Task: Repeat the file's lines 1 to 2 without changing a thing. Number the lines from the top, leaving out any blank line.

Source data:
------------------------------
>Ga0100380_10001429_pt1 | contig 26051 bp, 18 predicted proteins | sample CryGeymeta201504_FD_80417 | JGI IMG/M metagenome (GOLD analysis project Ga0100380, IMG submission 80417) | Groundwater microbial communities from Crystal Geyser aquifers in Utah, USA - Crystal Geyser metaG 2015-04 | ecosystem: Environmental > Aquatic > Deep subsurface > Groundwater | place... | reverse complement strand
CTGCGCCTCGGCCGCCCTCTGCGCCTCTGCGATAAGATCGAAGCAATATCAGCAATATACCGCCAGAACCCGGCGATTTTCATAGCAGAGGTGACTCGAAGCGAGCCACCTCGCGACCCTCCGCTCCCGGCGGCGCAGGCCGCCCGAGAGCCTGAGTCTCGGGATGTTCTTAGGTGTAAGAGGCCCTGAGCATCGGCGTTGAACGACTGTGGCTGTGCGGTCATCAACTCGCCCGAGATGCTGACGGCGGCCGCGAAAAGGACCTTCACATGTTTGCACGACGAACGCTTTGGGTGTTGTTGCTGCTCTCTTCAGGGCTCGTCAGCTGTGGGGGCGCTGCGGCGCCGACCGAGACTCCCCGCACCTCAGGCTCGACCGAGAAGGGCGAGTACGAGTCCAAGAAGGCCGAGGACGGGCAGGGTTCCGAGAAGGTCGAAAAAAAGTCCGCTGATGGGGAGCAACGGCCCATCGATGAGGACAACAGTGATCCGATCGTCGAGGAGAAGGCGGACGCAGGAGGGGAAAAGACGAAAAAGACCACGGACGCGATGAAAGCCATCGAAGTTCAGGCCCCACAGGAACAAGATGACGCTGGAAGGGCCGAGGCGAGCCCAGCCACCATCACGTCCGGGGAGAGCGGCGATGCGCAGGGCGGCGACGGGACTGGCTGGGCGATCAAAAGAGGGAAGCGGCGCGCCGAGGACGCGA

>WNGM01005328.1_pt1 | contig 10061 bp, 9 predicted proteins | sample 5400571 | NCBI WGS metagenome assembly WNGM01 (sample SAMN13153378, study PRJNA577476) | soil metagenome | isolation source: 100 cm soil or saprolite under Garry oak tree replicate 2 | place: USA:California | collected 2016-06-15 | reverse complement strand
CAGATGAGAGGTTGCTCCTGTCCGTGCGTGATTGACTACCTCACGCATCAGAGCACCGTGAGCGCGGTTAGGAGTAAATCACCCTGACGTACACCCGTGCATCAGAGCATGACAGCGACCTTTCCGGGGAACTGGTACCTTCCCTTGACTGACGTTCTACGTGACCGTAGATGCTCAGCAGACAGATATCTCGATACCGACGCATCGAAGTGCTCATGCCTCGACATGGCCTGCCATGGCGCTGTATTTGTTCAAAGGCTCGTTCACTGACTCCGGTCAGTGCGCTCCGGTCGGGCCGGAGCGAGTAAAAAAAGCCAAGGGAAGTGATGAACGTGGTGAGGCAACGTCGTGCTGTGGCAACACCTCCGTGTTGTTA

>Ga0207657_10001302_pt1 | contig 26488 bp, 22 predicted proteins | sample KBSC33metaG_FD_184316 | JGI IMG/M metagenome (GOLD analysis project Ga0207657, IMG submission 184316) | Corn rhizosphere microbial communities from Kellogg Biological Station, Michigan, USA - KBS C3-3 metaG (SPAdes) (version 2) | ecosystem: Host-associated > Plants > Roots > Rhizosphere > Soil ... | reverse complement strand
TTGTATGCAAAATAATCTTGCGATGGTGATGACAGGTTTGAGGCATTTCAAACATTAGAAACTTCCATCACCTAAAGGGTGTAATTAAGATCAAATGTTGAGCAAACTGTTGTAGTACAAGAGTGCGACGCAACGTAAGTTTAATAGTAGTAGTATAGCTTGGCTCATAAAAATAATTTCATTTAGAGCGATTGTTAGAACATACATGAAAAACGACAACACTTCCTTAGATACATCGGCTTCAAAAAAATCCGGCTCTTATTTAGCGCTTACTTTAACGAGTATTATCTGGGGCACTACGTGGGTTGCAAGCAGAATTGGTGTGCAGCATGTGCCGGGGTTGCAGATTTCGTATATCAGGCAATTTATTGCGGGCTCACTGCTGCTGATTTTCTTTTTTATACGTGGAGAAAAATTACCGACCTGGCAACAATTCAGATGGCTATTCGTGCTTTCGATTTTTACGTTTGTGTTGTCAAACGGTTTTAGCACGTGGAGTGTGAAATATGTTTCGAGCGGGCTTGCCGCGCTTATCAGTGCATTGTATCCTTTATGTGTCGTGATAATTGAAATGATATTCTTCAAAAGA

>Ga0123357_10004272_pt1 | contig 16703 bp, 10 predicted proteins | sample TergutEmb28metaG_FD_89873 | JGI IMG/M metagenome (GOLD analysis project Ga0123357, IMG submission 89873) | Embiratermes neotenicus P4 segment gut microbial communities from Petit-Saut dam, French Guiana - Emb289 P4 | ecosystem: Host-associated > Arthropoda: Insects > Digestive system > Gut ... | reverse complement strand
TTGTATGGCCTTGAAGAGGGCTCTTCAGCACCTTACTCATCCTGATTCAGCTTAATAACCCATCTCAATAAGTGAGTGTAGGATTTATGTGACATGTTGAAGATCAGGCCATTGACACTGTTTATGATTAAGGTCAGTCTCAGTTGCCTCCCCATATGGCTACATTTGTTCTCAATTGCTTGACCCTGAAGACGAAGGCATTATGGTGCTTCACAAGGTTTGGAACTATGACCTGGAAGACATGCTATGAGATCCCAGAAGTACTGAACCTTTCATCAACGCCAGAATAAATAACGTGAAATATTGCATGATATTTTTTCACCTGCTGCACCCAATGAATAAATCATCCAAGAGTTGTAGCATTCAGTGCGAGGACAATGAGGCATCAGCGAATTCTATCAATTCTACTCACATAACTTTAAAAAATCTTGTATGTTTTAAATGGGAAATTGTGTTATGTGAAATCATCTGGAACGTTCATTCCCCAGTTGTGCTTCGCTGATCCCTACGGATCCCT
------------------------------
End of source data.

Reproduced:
>Ga0100380_10001429_pt1 | contig 26051 bp, 18 predicted proteins | sample CryGeymeta201504_FD_80417 | JGI IMG/M metagenome (GOLD analysis project Ga0100380, IMG submission 80417) | Groundwater microbial communities from Crystal Geyser aquifers in Utah, USA - Crystal Geyser metaG 2015-04 | ecosystem: Environmental > Aquatic > Deep subsurface > Groundwater | place... | reverse complement strand
CTGCGCCTCGGCCGCCCTCTGCGCCTCTGCGATAAGATCGAAGCAATATCAGCAATATACCGCCAGAACCCGGCGATTTTCATAGCAGAGGTGACTCGAAGCGAGCCACCTCGCGACCCTCCGCTCCCGGCGGCGCAGGCCGCCCGAGAGCCTGAGTCTCGGGATGTTCTTAGGTGTAAGAGGCCCTGAGCATCGGCGTTGAACGACTGTGGCTGTGCGGTCATCAACTCGCCCGAGATGCTGACGGCGGCCGCGAAAAGGACCTTCACATGTTTGCACGACGAACGCTTTGGGTGTTGTTGCTGCTCTCTTCAGGGCTCGTCAGCTGTGGGGGCGCTGCGGCGCCGACCGAGACTCCCCGCACCTCAGGCTCGACCGAGAAGGGCGAGTACGAGTCCAAGAAGGCCGAGGACGGGCAGGGTTCCGAGAAGGTCGAAAAAAAGTCCGCTGATGGGGAGCAACGGCCCATCGATGAGGACAACAGTGATCCGATCGTCGAGGAGAAGGCGGACGCAGGAGGGGAAAAGACGAAAAAGACCACGGACGCGATGAAAGCCATCGAAGTTCAGGCCCCACAGGAACAAGATGACGCTGGAAGGGCCGAGGCGAGCCCAGCCACCATCACGTCCGGGGAGAGCGGCGATGCGCAGGGCGGCGACGGGACTGGCTGGGCGATCAAAAGAGGGAAGCGGCGCGCCGAGGACGCGA